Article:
It was expected that the parietal region, rather than the occipital area, would show early effects of Alzheimer’s disease, since the neuropathology of Alzheimer’s disease typically affects association parietal cortex more than primary occipital cortex. That the opposite was shown for myo-inositol concentrations may be related to the unexplained differences between the values in the parietal and occipital regions of interest for the young comparison group. Within the Down’s syndrome group, the older subjects’ myo-inositol levels were higher than those of the young subjects by equal mean magnitudes in the parietal and occipital regions, suggesting that both regions show early effects of Alzheimer’s disease in Down’s syndrome.
The neurobiological importance of the high myo-inositol levels in older Down’s syndrome subjects and Alzheimer’s disease patients remains to be determined. It has been reported that glia contain much higher concentrations of myo-inositol (36). Loss of neurons with resultant gliosis could hypothetically cause the increase in myo-inositol observed in older Down’s syndrome subjects, as well as the elevation in creatine, which has higher concentrations in astrocytes than neurons (37). This possibility is supported by reports of high myo-inositol concentrations in frontotemporal dementia (16, 17), suggesting that high myo-inositol levels may not be specific for Alzheimer’s disease but rather a marker of gliosis. After we controlled for creatine, we found that the myo-inositol level remained high, suggesting that the high myo-inositol concentration in the older Down’s syndrome group is less likely to be solely due to a nonspecific gliotic process. One study (20) showed that the concentration of phosphatidylinositol was significantly less than normal in Alzheimer’s disease, although this was not found in another study (38). Defects in postsynaptic intracellular signal transduction have been reported in Alzheimer’s disease (39), and it is possible that these defects coexist with abnormalities in intracellular systems for inositol homeostasis.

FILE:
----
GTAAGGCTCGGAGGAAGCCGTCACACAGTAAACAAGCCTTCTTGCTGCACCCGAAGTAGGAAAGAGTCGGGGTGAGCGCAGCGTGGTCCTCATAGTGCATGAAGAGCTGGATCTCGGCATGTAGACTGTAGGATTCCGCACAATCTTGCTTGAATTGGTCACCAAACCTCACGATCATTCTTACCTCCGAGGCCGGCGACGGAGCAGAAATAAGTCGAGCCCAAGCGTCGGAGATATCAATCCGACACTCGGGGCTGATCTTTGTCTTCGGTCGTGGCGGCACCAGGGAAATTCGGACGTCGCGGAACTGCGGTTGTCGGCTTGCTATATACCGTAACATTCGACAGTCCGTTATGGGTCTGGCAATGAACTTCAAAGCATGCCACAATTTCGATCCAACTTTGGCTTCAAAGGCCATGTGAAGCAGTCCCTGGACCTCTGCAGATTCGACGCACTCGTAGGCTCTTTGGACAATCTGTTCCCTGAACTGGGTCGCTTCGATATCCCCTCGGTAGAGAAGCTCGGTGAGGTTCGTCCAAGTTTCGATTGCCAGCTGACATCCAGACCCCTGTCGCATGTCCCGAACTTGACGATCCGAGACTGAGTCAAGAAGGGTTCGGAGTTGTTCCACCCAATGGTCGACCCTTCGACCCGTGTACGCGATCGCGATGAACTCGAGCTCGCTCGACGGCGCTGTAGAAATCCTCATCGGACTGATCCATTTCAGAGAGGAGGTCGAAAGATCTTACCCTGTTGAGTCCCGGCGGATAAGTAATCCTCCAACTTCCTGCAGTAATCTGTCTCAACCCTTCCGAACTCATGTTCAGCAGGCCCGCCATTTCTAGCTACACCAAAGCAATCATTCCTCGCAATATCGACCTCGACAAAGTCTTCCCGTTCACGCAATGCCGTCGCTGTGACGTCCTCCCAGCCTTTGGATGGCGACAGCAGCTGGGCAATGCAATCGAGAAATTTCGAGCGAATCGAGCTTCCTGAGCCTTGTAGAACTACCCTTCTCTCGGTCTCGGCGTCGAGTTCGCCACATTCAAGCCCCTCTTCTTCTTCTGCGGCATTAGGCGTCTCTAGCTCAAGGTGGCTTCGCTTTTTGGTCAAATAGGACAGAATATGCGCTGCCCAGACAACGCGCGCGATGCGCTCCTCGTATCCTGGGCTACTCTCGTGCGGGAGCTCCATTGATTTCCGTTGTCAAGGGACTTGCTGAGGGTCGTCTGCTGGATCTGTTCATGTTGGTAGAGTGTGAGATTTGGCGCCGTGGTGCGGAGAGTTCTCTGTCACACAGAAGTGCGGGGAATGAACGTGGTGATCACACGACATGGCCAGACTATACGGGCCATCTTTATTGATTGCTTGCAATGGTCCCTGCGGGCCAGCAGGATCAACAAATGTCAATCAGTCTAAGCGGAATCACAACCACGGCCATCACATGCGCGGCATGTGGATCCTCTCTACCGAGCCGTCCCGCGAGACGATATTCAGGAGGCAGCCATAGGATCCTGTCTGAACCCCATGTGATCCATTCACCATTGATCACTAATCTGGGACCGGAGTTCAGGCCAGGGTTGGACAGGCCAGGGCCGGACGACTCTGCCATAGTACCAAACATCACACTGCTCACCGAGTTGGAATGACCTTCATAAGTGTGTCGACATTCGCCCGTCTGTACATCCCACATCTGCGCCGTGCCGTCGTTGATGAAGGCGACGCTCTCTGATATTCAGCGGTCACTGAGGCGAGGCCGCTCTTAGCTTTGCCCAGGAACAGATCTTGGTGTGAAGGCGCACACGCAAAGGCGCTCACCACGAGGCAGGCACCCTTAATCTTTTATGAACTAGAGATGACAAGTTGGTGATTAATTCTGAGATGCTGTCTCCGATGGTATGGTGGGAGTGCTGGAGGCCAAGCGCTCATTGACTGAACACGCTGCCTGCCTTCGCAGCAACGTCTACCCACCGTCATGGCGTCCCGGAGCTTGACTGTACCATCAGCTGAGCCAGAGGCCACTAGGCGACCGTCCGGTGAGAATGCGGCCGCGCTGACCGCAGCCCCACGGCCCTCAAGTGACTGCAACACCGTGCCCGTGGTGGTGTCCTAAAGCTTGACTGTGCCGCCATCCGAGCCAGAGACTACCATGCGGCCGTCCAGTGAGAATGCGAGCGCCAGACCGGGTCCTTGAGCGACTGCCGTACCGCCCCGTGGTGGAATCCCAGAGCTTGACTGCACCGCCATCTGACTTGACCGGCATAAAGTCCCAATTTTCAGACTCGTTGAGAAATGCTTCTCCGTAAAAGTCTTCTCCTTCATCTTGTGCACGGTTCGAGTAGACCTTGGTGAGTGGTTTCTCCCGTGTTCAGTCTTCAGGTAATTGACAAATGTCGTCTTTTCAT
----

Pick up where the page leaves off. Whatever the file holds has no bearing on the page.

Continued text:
Unlike others who have performed MRS studies of Alzheimer’s disease, we examined the predementia phase. The study of this phase for the early diagnosis of Alzheimer’s disease is important for at least two reasons. First, although each genetic mutation is associated with a particular age at onset, there may be wide variation. If genotyping could be combined with a phenotypic test of early disease activity, this might help to determine an individual’s genotype-specific age at dementia onset. Second, interventions with medications to boost neurotransmitter function have had limited success, suggesting that the loss of synapses that occurs in Alzheimer’s disease may be too great to allow for effective therapy. It would therefore be important to diagnose Alzheimer’s disease in the earliest stages, when the disease may be most treatable. Measurement of markers of disease activity such as myo-inositol may allow such an early diagnosis.